Mobile Lost, Mobile Found

My travel experiences are legendary in the office. I travel a lot, so you’d expect me to have a few incidents along the way, but I seem to have something go wrong on every trip. Like the time the window in my hotel room had a wall built a few centimetres outside it while the lights in my room didn’t work, or the time I was detained in the US because their computers said I was already in the US when I had arrived, or the time I spent three hours on the runway in Chicago in a storm, or the time the airport cops raided the terminal transfer bus to stem an “altercation”, or the time I arrived in Rome in the middle of a terrorist lock-down (just a security drill, only more chaotic), or … well, I think you get the picture.

This week’s trip was no different. It commenced 30 minutes after landing in Frankfurt. I took a taxi from the airport to a hotel in Darmstadt, with a driver who appeared to be steering with his elbows while he was composing a message on his mobile phone. I’ve witnessed this before, but never at 170kph. I decided not to test the afterlife theory by questioning his driving, on the grounds that an additional distraction could be terminal. So I took my mind of the stressful situation by making a few calls of my own.

Check-in at the hotel was prompt and efficient (probably less than a minute) as one has come to expect of the German tourist industry. On my way up the elevator, I noticed that my phone was no longer attached to my belt. “Not even in my room yet, and the inevitable ‘incident’ has begun,” I thought. Fortunately I carry a second mobile phone that I use for mobile Web work, so I quickly retrieved it from my bag and called the phone I had left in the taxi. No answer. No surprise. My first thought that the distraction had caused a pile-up on the Autobahn, but then I remembered that I had left my phone on vibrate so he probably didn’t notice it. I sent my phone a text message with the hotel name and my room number. I then proceeded to my room, deposited my bags and returned to the hotel lobby.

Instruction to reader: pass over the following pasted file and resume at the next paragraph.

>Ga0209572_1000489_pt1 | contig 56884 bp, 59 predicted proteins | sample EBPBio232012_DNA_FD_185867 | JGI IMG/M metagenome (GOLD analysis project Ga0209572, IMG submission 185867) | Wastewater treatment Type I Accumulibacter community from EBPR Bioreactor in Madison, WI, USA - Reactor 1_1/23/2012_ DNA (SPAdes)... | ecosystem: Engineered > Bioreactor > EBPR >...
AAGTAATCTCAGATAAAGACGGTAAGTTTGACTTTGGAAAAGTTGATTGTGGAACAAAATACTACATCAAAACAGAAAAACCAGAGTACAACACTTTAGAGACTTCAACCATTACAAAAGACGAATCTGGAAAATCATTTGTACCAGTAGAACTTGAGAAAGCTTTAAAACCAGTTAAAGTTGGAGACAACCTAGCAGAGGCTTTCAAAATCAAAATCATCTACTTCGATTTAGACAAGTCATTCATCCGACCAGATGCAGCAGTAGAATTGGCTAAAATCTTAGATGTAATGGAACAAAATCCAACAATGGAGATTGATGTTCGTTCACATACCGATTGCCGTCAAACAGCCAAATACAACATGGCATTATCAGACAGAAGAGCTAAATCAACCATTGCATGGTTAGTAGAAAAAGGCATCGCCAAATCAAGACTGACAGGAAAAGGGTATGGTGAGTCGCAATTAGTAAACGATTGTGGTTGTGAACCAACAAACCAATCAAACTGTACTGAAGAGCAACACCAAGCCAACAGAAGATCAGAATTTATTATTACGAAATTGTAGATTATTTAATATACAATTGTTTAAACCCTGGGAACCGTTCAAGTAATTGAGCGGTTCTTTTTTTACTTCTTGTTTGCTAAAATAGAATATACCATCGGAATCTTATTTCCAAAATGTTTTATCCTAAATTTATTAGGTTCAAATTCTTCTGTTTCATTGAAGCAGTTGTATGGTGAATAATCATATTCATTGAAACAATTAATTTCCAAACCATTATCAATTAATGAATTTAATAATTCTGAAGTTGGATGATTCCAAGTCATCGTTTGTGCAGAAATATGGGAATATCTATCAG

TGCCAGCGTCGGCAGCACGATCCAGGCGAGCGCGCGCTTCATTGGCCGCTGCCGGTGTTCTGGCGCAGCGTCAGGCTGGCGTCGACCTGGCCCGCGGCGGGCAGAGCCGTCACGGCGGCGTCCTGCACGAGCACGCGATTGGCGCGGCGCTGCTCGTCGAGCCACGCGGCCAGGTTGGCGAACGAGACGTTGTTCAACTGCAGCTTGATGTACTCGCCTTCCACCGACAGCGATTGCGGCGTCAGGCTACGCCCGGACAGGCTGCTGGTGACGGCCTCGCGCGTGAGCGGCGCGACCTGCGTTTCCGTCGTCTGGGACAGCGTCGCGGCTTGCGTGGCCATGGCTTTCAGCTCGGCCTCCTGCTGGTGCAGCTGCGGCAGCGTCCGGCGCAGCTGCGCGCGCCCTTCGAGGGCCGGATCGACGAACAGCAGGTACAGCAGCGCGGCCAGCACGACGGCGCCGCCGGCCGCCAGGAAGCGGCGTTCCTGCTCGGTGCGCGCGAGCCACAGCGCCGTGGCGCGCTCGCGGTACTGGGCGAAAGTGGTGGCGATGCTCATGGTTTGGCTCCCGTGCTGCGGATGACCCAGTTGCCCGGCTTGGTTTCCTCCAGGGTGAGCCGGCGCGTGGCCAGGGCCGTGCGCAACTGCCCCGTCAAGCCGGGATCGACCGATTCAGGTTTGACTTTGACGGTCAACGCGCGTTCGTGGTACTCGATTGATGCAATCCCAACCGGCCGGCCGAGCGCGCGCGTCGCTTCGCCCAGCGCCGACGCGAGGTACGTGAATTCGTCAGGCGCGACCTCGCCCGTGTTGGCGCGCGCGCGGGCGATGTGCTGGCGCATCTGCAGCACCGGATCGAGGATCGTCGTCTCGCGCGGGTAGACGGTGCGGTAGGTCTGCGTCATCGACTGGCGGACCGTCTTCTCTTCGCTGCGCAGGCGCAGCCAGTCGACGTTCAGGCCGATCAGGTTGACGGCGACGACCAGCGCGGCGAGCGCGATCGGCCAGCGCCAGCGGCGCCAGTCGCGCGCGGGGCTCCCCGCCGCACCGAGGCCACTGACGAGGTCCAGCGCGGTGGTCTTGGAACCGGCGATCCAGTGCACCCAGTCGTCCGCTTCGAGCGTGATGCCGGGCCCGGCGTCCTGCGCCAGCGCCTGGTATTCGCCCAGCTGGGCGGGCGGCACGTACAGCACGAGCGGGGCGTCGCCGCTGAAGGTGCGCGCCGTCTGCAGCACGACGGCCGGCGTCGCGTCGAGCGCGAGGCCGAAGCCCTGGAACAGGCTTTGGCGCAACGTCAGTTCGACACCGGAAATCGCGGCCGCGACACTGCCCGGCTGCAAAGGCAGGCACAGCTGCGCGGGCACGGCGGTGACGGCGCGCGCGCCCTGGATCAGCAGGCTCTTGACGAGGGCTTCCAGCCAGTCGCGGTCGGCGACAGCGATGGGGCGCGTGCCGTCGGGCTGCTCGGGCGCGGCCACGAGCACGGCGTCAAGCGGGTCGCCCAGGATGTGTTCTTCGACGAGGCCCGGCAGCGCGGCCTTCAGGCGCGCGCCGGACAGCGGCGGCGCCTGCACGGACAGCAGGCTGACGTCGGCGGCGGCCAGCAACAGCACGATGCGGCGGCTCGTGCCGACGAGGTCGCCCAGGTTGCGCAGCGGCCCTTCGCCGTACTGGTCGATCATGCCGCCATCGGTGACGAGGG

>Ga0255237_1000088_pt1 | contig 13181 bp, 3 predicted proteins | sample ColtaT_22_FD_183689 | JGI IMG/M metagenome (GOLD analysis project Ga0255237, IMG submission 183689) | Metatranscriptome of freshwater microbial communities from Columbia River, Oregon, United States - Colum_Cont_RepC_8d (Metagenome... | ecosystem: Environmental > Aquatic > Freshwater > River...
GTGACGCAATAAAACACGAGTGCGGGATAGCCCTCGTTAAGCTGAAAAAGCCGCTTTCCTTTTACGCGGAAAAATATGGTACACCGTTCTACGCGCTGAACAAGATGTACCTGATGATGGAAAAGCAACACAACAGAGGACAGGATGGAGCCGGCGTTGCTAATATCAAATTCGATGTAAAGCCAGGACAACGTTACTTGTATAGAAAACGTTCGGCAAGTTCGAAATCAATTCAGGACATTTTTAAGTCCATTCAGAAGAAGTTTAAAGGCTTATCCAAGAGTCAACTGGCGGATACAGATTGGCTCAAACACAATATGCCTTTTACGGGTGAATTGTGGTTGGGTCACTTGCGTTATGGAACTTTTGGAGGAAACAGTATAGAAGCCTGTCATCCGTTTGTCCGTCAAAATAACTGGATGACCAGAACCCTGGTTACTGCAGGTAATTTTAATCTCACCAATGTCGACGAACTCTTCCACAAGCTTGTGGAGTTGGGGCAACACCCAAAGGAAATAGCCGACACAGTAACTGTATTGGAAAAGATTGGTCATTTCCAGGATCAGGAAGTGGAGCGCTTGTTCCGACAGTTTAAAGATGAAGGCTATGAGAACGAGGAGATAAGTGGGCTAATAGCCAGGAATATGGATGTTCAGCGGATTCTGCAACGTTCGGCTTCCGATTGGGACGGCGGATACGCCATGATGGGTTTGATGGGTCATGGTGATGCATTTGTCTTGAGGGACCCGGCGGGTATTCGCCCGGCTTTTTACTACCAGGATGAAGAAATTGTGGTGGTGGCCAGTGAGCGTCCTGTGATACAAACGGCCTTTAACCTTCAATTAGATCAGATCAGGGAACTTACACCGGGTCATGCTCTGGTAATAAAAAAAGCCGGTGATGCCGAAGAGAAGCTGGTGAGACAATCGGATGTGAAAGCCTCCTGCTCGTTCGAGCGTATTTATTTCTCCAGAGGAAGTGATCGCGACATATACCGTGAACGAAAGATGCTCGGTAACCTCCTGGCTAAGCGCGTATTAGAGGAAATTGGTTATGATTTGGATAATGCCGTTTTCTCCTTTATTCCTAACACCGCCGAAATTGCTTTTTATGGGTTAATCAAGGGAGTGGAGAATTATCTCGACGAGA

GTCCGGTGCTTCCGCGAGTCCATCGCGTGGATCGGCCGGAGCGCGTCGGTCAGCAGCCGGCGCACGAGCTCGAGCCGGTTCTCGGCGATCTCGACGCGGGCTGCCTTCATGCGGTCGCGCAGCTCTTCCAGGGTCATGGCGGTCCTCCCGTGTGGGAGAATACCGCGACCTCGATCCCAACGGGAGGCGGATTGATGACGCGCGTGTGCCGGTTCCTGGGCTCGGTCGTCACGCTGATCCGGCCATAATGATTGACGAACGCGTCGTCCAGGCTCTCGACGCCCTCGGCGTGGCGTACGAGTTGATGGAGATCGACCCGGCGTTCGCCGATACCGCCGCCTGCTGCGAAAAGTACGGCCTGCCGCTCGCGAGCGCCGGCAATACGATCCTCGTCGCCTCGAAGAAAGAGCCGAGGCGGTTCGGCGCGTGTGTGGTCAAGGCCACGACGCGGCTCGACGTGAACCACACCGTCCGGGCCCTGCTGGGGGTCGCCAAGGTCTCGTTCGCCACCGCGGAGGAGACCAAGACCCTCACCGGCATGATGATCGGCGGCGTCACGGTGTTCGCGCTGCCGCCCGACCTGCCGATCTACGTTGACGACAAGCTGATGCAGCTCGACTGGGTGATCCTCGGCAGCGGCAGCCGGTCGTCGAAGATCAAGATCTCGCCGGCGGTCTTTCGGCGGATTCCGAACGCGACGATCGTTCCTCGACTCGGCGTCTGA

For several more minutes I rang my phone, and wandered around the outside of the hotel to get some fresh air at the same time. Suddenly there was an answer: Ja?

The next few minutes were comical. First it was obvious that whoever had my lost phone could not speak English. I don’t speak German. I figured this must be a passenger in the taxi. So I started running back to the hotel check-in. On the way the line went dead, so I rang again. Same guy. I reached the desk, handed my Web mobile to the nice lady and said “please help me, the guy at the other end has my mobile and I can’t speak German!” She then proceeded to try to explain. There seemed to be some confusion. The half of the dialogue I could hear seemed to be getting more and more agitated. This did not seem right. I could pick out certain words. The dialogue seemed to be going like this: “He gave me his mobile. … No, he says you have it. … Yes, I’m speaking on his mobile. … No, he is here.  … He says you have his mobile. … *Insert something unpleasant here.* …”

At this moment I leaned over the desk and said: “I have two mobiles.” This was relayed to the person at the other end, and suddenly there were smiles.

We arranged for my phone to be delivered to the hotel, and it arrived about two hours later.

The next few days were incident-free, as I spent time with my W3C MWI colleagues working through the tricky issues surrounding the design of the DDR API. (More on that in a separate note.) On the way back, the taxi reached 220kph, and once again the frailty of human beings was on my mind. I figured that if I made it to the airport in one piece, I’d write a quick note just to record this travel madness. Especially as I have to go to Banff in Canada a weeks’ time  for meetings of the W3C Advisory Committee, just ahead of the WWW2007 conference. I wonder what incidents I’ll have on that trip?

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